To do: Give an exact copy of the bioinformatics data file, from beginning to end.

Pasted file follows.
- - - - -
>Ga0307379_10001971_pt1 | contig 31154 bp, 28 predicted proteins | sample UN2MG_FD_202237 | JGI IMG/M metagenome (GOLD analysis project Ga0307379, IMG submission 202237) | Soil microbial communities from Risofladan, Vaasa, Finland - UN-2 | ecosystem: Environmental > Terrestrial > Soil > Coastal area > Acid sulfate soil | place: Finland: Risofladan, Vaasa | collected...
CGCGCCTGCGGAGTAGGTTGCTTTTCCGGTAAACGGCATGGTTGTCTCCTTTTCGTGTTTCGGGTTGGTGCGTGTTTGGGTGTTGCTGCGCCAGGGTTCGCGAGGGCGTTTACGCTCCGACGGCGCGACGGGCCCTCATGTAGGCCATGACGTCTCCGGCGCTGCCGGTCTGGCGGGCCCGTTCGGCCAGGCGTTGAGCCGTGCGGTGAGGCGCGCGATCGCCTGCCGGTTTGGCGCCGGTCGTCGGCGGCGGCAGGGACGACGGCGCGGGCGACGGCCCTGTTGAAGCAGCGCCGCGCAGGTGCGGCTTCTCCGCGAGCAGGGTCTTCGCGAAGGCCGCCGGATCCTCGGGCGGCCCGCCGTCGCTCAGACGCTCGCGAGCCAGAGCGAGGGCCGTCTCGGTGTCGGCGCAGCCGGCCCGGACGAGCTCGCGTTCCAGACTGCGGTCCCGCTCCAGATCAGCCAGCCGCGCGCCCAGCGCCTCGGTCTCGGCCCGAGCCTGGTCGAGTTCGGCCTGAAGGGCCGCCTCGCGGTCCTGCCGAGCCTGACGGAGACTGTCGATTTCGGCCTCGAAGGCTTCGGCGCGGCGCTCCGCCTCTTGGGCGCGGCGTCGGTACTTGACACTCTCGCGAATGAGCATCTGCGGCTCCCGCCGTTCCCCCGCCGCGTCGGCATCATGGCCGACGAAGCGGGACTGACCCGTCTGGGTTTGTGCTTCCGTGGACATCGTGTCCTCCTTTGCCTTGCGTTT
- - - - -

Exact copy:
>Ga0307379_10001971_pt1 | contig 31154 bp, 28 predicted proteins | sample UN2MG_FD_202237 | JGI IMG/M metagenome (GOLD analysis project Ga0307379, IMG submission 202237) | Soil microbial communities from Risofladan, Vaasa, Finland - UN-2 | ecosystem: Environmental > Terrestrial > Soil > Coastal area > Acid sulfate soil | place: Finland: Risofladan, Vaasa | collected...
CGCGCCTGCGGAGTAGGTTGCTTTTCCGGTAAACGGCATGGTTGTCTCCTTTTCGTGTTTCGGGTTGGTGCGTGTTTGGGTGTTGCTGCGCCAGGGTTCGCGAGGGCGTTTACGCTCCGACGGCGCGACGGGCCCTCATGTAGGCCATGACGTCTCCGGCGCTGCCGGTCTGGCGGGCCCGTTCGGCCAGGCGTTGAGCCGTGCGGTGAGGCGCGCGATCGCCTGCCGGTTTGGCGCCGGTCGTCGGCGGCGGCAGGGACGACGGCGCGGGCGACGGCCCTGTTGAAGCAGCGCCGCGCAGGTGCGGCTTCTCCGCGAGCAGGGTCTTCGCGAAGGCCGCCGGATCCTCGGGCGGCCCGCCGTCGCTCAGACGCTCGCGAGCCAGAGCGAGGGCCGTCTCGGTGTCGGCGCAGCCGGCCCGGACGAGCTCGCGTTCCAGACTGCGGTCCCGCTCCAGATCAGCCAGCCGCGCGCCCAGCGCCTCGGTCTCGGCCCGAGCCTGGTCGAGTTCGGCCTGAAGGGCCGCCTCGCGGTCCTGCCGAGCCTGACGGAGACTGTCGATTTCGGCCTCGAAGGCTTCGGCGCGGCGCTCCGCCTCTTGGGCGCGGCGTCGGTACTTGACACTCTCGCGAATGAGCATCTGCGGCTCCCGCCGTTCCCCCGCCGCGTCGGCATCATGGCCGACGAAGCGGGACTGACCCGTCTGGGTTTGTGCTTCCGTGGACATCGTGTCCTCCTTTGCCTTGCGTTT